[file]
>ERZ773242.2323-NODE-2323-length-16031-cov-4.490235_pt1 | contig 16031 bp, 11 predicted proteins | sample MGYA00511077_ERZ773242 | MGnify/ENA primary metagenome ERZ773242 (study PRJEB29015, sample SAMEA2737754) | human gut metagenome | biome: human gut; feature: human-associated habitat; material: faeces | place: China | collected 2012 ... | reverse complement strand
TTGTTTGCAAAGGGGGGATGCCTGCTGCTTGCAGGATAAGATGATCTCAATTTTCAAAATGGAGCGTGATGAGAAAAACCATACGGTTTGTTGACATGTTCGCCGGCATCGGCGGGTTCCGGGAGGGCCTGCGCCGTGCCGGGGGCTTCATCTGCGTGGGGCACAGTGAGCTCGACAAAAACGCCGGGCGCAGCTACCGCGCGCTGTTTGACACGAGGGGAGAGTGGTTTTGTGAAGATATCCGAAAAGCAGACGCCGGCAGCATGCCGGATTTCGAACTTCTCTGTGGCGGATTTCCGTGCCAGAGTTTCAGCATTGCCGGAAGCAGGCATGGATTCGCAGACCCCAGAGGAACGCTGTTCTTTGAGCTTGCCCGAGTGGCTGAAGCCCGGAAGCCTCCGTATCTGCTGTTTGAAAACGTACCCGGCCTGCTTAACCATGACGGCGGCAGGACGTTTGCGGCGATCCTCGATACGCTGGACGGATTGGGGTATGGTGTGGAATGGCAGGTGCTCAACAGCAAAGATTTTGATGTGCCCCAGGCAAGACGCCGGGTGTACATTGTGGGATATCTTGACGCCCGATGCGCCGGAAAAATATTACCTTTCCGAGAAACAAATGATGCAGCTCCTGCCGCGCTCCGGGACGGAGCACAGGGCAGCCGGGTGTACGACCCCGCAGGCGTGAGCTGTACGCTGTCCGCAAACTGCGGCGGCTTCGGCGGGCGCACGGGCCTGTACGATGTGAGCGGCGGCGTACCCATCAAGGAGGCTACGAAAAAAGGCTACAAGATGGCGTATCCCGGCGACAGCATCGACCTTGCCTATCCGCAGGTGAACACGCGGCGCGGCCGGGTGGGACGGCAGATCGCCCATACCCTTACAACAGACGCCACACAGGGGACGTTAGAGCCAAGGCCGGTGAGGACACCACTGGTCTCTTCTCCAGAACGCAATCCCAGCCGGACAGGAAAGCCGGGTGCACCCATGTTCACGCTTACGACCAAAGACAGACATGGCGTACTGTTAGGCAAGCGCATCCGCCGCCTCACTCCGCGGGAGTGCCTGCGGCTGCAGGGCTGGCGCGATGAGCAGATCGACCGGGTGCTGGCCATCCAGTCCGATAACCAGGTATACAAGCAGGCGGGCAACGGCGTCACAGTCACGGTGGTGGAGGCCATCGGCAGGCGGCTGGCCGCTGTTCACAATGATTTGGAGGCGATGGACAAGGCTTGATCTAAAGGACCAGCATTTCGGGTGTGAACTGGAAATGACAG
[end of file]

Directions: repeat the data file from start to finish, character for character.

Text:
>ERZ773242.2323-NODE-2323-length-16031-cov-4.490235_pt1 | contig 16031 bp, 11 predicted proteins | sample MGYA00511077_ERZ773242 | MGnify/ENA primary metagenome ERZ773242 (study PRJEB29015, sample SAMEA2737754) | human gut metagenome | biome: human gut; feature: human-associated habitat; material: faeces | place: China | collected 2012 ... | reverse complement strand
TTGTTTGCAAAGGGGGGATGCCTGCTGCTTGCAGGATAAGATGATCTCAATTTTCAAAATGGAGCGTGATGAGAAAAACCATACGGTTTGTTGACATGTTCGCCGGCATCGGCGGGTTCCGGGAGGGCCTGCGCCGTGCCGGGGGCTTCATCTGCGTGGGGCACAGTGAGCTCGACAAAAACGCCGGGCGCAGCTACCGCGCGCTGTTTGACACGAGGGGAGAGTGGTTTTGTGAAGATATCCGAAAAGCAGACGCCGGCAGCATGCCGGATTTCGAACTTCTCTGTGGCGGATTTCCGTGCCAGAGTTTCAGCATTGCCGGAAGCAGGCATGGATTCGCAGACCCCAGAGGAACGCTGTTCTTTGAGCTTGCCCGAGTGGCTGAAGCCCGGAAGCCTCCGTATCTGCTGTTTGAAAACGTACCCGGCCTGCTTAACCATGACGGCGGCAGGACGTTTGCGGCGATCCTCGATACGCTGGACGGATTGGGGTATGGTGTGGAATGGCAGGTGCTCAACAGCAAAGATTTTGATGTGCCCCAGGCAAGACGCCGGGTGTACATTGTGGGATATCTTGACGCCCGATGCGCCGGAAAAATATTACCTTTCCGAGAAACAAATGATGCAGCTCCTGCCGCGCTCCGGGACGGAGCACAGGGCAGCCGGGTGTACGACCCCGCAGGCGTGAGCTGTACGCTGTCCGCAAACTGCGGCGGCTTCGGCGGGCGCACGGGCCTGTACGATGTGAGCGGCGGCGTACCCATCAAGGAGGCTACGAAAAAAGGCTACAAGATGGCGTATCCCGGCGACAGCATCGACCTTGCCTATCCGCAGGTGAACACGCGGCGCGGCCGGGTGGGACGGCAGATCGCCCATACCCTTACAACAGACGCCACACAGGGGACGTTAGAGCCAAGGCCGGTGAGGACACCACTGGTCTCTTCTCCAGAACGCAATCCCAGCCGGACAGGAAAGCCGGGTGCACCCATGTTCACGCTTACGACCAAAGACAGACATGGCGTACTGTTAGGCAAGCGCATCCGCCGCCTCACTCCGCGGGAGTGCCTGCGGCTGCAGGGCTGGCGCGATGAGCAGATCGACCGGGTGCTGGCCATCCAGTCCGATAACCAGGTATACAAGCAGGCGGGCAACGGCGTCACAGTCACGGTGGTGGAGGCCATCGGCAGGCGGCTGGCCGCTGTTCACAATGATTTGGAGGCGATGGACAAGGCTTGATCTAAAGGACCAGCATTTCGGGTGTGAACTGGAAATGACAG